DALLAS (105.3 THE FAN) – The Dallas Cowboys’ traditional wearing of white “throwback” helmets isn’t really football-driven; it’s marketing driven. And now comes the NFL’s ruling against the use of “alternate” helmets, which isn’t really safety-driven; it’s PR-driven.
A ruling – characterized as a “recommendation” by some but taken as an order by the Cowboys – has been handed down by the NFL’s Head, Neck, and Spine Committee and the Player Safety Advisory Panel. As first reported by ProFootballTalk.com, throwback uniforms (portrayed as respectful bows to the league’s past but truly motivated by the merchandise sales they fuel) can remain.
But throwback helmets are out.
Why? An NFL source tells me the league’s position is that throwback helmets are so rarely used that they are not fully “broken in and fully ready” to protect their users.
It is not a coincidence that this directive comes in the wake of the $765 million concussion-related settlement the NFL recently reached with more than 4,500 suing former players. And certainly, safety is infinitely more important than the merchandise sales lost by the Buccaneers when they don’t wear their orange “Bucco Bruce” uniforms on Sept. 29 against the Cardinals, or if the Cowboys lose revenue because they will not put their white helmets on display before a national TV audience in their thanksgiving meeting with the Raiders.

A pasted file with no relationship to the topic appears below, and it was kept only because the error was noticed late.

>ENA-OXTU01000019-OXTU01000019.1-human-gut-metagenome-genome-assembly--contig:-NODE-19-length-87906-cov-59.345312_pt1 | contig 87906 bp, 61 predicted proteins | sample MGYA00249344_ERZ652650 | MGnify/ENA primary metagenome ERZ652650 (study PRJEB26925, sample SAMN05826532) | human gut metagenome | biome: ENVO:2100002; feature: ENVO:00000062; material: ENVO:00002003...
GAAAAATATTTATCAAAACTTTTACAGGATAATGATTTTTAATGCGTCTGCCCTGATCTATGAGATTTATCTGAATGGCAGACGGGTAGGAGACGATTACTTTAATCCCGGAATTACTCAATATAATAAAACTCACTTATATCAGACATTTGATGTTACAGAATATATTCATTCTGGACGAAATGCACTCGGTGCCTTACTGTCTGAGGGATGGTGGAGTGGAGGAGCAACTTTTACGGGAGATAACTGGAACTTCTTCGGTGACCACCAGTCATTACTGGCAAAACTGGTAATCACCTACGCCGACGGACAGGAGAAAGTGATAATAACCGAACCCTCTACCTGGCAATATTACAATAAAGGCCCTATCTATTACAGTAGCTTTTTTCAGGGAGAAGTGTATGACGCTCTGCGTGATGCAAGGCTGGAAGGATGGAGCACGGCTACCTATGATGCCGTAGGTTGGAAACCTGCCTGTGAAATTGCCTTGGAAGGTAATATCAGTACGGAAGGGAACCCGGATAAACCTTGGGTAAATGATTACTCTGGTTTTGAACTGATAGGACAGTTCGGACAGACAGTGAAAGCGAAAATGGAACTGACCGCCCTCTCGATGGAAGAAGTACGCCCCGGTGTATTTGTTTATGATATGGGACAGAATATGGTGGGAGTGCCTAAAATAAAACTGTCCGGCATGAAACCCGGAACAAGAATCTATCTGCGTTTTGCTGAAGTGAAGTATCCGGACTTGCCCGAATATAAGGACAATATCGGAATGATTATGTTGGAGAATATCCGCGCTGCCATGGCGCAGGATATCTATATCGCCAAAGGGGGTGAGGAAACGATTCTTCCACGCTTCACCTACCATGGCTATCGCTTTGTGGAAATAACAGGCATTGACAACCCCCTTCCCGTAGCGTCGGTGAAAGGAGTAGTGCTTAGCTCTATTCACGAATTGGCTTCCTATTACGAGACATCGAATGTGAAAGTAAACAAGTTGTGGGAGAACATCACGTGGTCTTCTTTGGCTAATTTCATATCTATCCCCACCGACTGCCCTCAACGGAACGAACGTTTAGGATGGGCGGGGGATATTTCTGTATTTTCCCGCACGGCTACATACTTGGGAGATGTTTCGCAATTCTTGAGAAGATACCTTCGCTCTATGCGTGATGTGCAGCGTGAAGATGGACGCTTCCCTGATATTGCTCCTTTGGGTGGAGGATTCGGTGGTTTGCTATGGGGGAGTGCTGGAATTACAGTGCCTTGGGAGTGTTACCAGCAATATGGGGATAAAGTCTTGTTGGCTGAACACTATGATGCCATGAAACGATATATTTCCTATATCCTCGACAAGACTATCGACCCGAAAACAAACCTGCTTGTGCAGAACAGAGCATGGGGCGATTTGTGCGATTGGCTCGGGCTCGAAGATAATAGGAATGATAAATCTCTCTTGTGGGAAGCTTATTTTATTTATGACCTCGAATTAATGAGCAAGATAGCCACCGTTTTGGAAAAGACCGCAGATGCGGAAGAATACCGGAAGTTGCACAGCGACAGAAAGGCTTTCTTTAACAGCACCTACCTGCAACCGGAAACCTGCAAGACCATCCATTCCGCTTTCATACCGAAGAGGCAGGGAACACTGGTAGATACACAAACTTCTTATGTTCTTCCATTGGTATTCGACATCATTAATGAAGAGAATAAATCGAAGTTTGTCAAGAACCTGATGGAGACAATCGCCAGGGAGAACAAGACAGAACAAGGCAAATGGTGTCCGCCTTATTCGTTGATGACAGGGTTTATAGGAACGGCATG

A Cowboys source tells me that the club hasn’t yet decided if it will scrap the throwback look altogether or if it will simply combine their everyday silver helmets with the blue-and-white jerseys and pants that recall the club’s early 1960s uniform.
But this much is true: Every year during this “throwback era,” in the weeks leading up to the Thanksgiving game, the Cowboys players practice using the special white helmets. Last year, I chronicled Dallas wearing its white helmets in practice on Oct. 17 — 37 days in advance of the 2012 Thanksgiving game. Those practice weeks are spent for the purpose of meeting the exact same “broken-in and fully-ready” standards being demanded by the league.
And that 37-day period of “breaking in”? That’s more than twice the amount of time the NFL allowed for this year’s Cowboys to prepare the usual helmets from the July 21 beginning of training camp to the Aug. 4 use of those helmets in the Week 1 preseason game against the Dolphins in Canton.
In the NFL, the safety component should be as ever-present as the marketing and PR components. In reality, the Cowboys’ white “throwback” helmets were always about appearance…and the elimination of them are, too.
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